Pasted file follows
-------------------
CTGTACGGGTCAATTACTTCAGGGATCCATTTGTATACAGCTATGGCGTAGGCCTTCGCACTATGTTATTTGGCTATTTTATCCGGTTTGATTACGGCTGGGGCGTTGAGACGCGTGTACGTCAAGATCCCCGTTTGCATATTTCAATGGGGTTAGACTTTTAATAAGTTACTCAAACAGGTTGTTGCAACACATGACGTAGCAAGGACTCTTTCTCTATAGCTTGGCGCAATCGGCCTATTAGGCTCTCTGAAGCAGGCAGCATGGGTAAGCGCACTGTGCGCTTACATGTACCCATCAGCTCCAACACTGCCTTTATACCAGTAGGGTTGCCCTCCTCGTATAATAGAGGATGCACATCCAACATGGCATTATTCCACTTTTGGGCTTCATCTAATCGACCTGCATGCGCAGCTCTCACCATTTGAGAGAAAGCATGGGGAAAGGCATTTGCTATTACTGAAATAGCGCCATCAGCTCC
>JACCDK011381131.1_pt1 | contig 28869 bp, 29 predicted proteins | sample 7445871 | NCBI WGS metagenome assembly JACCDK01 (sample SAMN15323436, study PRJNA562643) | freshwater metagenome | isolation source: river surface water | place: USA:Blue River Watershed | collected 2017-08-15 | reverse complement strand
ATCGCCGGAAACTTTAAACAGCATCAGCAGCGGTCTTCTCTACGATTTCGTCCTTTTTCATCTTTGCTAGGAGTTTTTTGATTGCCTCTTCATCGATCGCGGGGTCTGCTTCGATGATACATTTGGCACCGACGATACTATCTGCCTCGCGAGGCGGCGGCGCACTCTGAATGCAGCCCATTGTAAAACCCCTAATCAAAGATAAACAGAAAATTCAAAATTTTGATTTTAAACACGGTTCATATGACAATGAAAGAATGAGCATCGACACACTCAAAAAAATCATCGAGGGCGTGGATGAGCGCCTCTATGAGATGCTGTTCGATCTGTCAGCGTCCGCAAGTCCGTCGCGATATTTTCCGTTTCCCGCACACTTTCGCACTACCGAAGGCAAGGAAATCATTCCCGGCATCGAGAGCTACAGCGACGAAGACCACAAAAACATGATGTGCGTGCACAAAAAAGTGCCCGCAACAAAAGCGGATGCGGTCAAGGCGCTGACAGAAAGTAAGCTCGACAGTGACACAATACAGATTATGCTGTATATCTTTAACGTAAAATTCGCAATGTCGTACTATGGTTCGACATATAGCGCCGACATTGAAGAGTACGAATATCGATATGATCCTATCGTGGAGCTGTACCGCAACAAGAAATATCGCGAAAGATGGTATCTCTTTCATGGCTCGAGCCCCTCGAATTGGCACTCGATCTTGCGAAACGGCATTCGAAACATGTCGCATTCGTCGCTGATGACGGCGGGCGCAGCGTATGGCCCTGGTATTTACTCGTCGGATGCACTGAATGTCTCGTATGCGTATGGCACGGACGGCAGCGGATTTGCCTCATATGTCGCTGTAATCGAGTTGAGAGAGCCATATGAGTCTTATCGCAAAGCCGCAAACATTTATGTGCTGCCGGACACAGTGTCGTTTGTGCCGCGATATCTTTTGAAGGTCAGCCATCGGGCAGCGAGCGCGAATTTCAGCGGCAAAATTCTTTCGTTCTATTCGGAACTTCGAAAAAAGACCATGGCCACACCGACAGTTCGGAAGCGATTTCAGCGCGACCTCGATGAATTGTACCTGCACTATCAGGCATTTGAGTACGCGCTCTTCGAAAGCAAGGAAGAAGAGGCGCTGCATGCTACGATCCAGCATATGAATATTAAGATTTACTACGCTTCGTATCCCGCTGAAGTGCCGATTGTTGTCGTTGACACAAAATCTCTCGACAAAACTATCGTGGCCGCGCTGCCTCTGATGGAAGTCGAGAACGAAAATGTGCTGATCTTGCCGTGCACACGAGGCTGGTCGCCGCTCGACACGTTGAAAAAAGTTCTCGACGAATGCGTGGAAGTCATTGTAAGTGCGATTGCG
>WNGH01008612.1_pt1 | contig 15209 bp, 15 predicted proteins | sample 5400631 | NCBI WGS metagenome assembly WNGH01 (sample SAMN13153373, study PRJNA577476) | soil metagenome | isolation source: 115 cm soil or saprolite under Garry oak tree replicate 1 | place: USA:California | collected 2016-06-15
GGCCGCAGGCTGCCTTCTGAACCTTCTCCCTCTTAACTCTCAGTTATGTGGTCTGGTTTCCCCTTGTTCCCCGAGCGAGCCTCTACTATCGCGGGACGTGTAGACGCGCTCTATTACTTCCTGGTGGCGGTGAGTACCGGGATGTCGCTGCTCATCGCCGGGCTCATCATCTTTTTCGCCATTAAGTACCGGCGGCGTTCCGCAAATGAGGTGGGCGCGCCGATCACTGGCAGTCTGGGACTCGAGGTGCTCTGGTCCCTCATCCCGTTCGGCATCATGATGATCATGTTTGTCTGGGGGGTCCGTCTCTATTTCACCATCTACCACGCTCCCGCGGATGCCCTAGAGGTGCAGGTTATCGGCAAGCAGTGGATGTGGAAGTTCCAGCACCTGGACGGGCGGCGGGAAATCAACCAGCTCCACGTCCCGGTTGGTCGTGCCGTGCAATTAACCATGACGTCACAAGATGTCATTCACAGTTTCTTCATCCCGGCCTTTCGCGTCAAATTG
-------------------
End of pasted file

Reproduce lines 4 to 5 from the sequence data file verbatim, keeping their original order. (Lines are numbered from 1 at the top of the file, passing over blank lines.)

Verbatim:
>WNGH01008612.1_pt1 | contig 15209 bp, 15 predicted proteins | sample 5400631 | NCBI WGS metagenome assembly WNGH01 (sample SAMN13153373, study PRJNA577476) | soil metagenome | isolation source: 115 cm soil or saprolite under Garry oak tree replicate 1 | place: USA:California | collected 2016-06-15
GGCCGCAGGCTGCCTTCTGAACCTTCTCCCTCTTAACTCTCAGTTATGTGGTCTGGTTTCCCCTTGTTCCCCGAGCGAGCCTCTACTATCGCGGGACGTGTAGACGCGCTCTATTACTTCCTGGTGGCGGTGAGTACCGGGATGTCGCTGCTCATCGCCGGGCTCATCATCTTTTTCGCCATTAAGTACCGGCGGCGTTCCGCAAATGAGGTGGGCGCGCCGATCACTGGCAGTCTGGGACTCGAGGTGCTCTGGTCCCTCATCCCGTTCGGCATCATGATGATCATGTTTGTCTGGGGGGTCCGTCTCTATTTCACCATCTACCACGCTCCCGCGGATGCCCTAGAGGTGCAGGTTATCGGCAAGCAGTGGATGTGGAAGTTCCAGCACCTGGACGGGCGGCGGGAAATCAACCAGCTCCACGTCCCGGTTGGTCGTGCCGTGCAATTAACCATGACGTCACAAGATGTCATTCACAGTTTCTTCATCCCGGCCTTTCGCGTCAAATTG